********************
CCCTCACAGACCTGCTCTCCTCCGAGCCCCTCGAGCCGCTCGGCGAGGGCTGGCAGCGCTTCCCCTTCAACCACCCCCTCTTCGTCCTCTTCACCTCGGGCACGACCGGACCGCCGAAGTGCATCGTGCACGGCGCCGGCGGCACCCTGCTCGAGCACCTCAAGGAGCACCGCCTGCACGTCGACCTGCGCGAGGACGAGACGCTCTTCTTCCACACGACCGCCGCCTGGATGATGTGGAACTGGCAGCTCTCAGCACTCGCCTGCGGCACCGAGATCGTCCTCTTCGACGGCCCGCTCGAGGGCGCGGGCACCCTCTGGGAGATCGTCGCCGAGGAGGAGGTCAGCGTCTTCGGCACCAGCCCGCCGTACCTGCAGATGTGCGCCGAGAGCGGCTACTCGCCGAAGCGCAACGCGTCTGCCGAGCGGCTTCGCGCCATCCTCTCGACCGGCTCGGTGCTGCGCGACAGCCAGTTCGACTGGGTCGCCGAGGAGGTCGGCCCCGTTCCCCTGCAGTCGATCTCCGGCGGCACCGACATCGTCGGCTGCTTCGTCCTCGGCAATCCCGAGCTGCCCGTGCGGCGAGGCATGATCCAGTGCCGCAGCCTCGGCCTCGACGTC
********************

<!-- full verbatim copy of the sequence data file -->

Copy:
CCCTCACAGACCTGCTCTCCTCCGAGCCCCTCGAGCCGCTCGGCGAGGGCTGGCAGCGCTTCCCCTTCAACCACCCCCTCTTCGTCCTCTTCACCTCGGGCACGACCGGACCGCCGAAGTGCATCGTGCACGGCGCCGGCGGCACCCTGCTCGAGCACCTCAAGGAGCACCGCCTGCACGTCGACCTGCGCGAGGACGAGACGCTCTTCTTCCACACGACCGCCGCCTGGATGATGTGGAACTGGCAGCTCTCAGCACTCGCCTGCGGCACCGAGATCGTCCTCTTCGACGGCCCGCTCGAGGGCGCGGGCACCCTCTGGGAGATCGTCGCCGAGGAGGAGGTCAGCGTCTTCGGCACCAGCCCGCCGTACCTGCAGATGTGCGCCGAGAGCGGCTACTCGCCGAAGCGCAACGCGTCTGCCGAGCGGCTTCGCGCCATCCTCTCGACCGGCTCGGTGCTGCGCGACAGCCAGTTCGACTGGGTCGCCGAGGAGGTCGGCCCCGTTCCCCTGCAGTCGATCTCCGGCGGCACCGACATCGTCGGCTGCTTCGTCCTCGGCAATCCCGAGCTGCCCGTGCGGCGAGGCATGATCCAGTGCCGCAGCCTCGGCCTCGACGTC